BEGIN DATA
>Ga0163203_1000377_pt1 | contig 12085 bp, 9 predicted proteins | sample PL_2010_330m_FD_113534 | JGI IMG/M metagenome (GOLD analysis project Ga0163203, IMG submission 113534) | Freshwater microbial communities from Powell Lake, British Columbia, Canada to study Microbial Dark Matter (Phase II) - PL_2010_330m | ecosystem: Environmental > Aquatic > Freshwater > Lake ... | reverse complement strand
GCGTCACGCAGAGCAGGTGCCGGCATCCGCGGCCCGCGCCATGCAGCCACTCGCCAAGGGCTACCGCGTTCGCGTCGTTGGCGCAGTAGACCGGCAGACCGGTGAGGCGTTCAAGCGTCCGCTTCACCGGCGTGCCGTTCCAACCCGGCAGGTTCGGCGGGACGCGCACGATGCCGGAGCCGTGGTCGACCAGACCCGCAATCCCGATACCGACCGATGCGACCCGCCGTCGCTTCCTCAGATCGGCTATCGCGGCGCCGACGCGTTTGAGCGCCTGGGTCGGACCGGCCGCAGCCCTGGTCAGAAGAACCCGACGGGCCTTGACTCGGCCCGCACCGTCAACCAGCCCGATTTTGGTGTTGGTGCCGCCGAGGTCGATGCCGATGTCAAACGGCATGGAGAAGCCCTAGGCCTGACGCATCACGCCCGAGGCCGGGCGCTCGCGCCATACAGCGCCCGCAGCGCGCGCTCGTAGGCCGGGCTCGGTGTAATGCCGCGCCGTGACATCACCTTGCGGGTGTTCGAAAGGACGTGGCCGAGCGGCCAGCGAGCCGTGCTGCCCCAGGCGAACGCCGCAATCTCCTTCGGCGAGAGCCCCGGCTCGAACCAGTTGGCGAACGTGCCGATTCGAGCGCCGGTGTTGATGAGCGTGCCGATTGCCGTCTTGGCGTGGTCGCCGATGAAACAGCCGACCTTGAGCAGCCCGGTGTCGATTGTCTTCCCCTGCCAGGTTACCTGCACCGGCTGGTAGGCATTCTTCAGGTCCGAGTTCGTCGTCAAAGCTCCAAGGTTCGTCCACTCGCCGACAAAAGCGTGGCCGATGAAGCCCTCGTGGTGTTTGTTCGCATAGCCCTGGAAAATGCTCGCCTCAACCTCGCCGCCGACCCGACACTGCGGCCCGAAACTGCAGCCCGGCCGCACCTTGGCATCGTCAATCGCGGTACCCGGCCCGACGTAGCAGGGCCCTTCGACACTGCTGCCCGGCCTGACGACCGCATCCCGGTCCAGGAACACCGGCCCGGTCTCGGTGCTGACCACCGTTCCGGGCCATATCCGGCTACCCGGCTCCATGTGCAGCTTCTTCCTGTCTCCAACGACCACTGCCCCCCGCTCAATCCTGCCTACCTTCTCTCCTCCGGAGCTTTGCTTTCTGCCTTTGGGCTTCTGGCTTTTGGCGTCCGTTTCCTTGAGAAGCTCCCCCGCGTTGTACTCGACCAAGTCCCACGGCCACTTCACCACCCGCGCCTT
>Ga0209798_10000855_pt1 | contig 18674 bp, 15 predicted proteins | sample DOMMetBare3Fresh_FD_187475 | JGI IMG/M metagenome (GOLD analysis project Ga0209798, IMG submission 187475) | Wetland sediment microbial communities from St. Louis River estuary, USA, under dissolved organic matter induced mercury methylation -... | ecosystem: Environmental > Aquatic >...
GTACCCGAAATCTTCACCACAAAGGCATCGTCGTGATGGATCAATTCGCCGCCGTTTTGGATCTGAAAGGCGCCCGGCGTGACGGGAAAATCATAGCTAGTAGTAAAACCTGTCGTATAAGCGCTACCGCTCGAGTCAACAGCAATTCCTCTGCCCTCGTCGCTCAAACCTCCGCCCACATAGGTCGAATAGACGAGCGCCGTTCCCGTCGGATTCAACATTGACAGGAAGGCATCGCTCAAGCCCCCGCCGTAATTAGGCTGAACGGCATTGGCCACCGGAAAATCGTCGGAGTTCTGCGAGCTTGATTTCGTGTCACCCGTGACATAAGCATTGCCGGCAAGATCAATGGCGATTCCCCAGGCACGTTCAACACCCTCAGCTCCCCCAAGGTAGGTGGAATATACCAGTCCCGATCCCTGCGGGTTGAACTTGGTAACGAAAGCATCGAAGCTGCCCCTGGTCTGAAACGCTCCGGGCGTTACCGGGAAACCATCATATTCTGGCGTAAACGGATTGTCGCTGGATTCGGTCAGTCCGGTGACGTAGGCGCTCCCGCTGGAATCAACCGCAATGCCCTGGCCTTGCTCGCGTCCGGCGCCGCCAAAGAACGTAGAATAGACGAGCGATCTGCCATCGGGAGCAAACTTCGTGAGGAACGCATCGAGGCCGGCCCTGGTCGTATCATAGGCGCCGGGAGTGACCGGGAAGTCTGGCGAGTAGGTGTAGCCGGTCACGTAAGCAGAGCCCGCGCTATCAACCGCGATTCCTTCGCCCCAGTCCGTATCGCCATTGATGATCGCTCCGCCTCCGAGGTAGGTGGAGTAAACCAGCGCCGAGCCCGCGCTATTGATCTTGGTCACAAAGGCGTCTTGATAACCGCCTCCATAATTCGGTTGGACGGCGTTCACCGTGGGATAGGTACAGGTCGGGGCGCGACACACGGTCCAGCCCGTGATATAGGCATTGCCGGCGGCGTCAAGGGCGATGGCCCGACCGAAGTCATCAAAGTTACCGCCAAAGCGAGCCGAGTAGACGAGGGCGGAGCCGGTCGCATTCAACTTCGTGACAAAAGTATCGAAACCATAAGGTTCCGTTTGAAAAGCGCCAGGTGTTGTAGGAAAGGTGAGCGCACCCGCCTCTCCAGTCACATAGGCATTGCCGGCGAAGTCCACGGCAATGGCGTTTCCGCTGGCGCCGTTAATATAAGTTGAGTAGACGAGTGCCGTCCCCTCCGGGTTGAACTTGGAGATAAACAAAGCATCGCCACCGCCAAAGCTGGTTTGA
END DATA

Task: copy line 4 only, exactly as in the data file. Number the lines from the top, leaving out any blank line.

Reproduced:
GTACCCGAAATCTTCACCACAAAGGCATCGTCGTGATGGATCAATTCGCCGCCGTTTTGGATCTGAAAGGCGCCCGGCGTGACGGGAAAATCATAGCTAGTAGTAAAACCTGTCGTATAAGCGCTACCGCTCGAGTCAACAGCAATTCCTCTGCCCTCGTCGCTCAAACCTCCGCCCACATAGGTCGAATAGACGAGCGCCGTTCCCGTCGGATTCAACATTGACAGGAAGGCATCGCTCAAGCCCCCGCCGTAATTAGGCTGAACGGCATTGGCCACCGGAAAATCGTCGGAGTTCTGCGAGCTTGATTTCGTGTCACCCGTGACATAAGCATTGCCGGCAAGATCAATGGCGATTCCCCAGGCACGTTCAACACCCTCAGCTCCCCCAAGGTAGGTGGAATATACCAGTCCCGATCCCTGCGGGTTGAACTTGGTAACGAAAGCATCGAAGCTGCCCCTGGTCTGAAACGCTCCGGGCGTTACCGGGAAACCATCATATTCTGGCGTAAACGGATTGTCGCTGGATTCGGTCAGTCCGGTGACGTAGGCGCTCCCGCTGGAATCAACCGCAATGCCCTGGCCTTGCTCGCGTCCGGCGCCGCCAAAGAACGTAGAATAGACGAGCGATCTGCCATCGGGAGCAAACTTCGTGAGGAACGCATCGAGGCCGGCCCTGGTCGTATCATAGGCGCCGGGAGTGACCGGGAAGTCTGGCGAGTAGGTGTAGCCGGTCACGTAAGCAGAGCCCGCGCTATCAACCGCGATTCCTTCGCCCCAGTCCGTATCGCCATTGATGATCGCTCCGCCTCCGAGGTAGGTGGAGTAAACCAGCGCCGAGCCCGCGCTATTGATCTTGGTCACAAAGGCGTCTTGATAACCGCCTCCATAATTCGGTTGGACGGCGTTCACCGTGGGATAGGTACAGGTCGGGGCGCGACACACGGTCCAGCCCGTGATATAGGCATTGCCGGCGGCGTCAAGGGCGATGGCCCGACCGAAGTCATCAAAGTTACCGCCAAAGCGAGCCGAGTAGACGAGGGCGGAGCCGGTCGCATTCAACTTCGTGACAAAAGTATCGAAACCATAAGGTTCCGTTTGAAAAGCGCCAGGTGTTGTAGGAAAGGTGAGCGCACCCGCCTCTCCAGTCACATAGGCATTGCCGGCGAAGTCCACGGCAATGGCGTTTCCGCTGGCGCCGTTAATATAAGTTGAGTAGACGAGTGCCGTCCCCTCCGGGTTGAACTTGGAGATAAACAAAGCATCGCCACCGCCAAAGCTGGTTTGA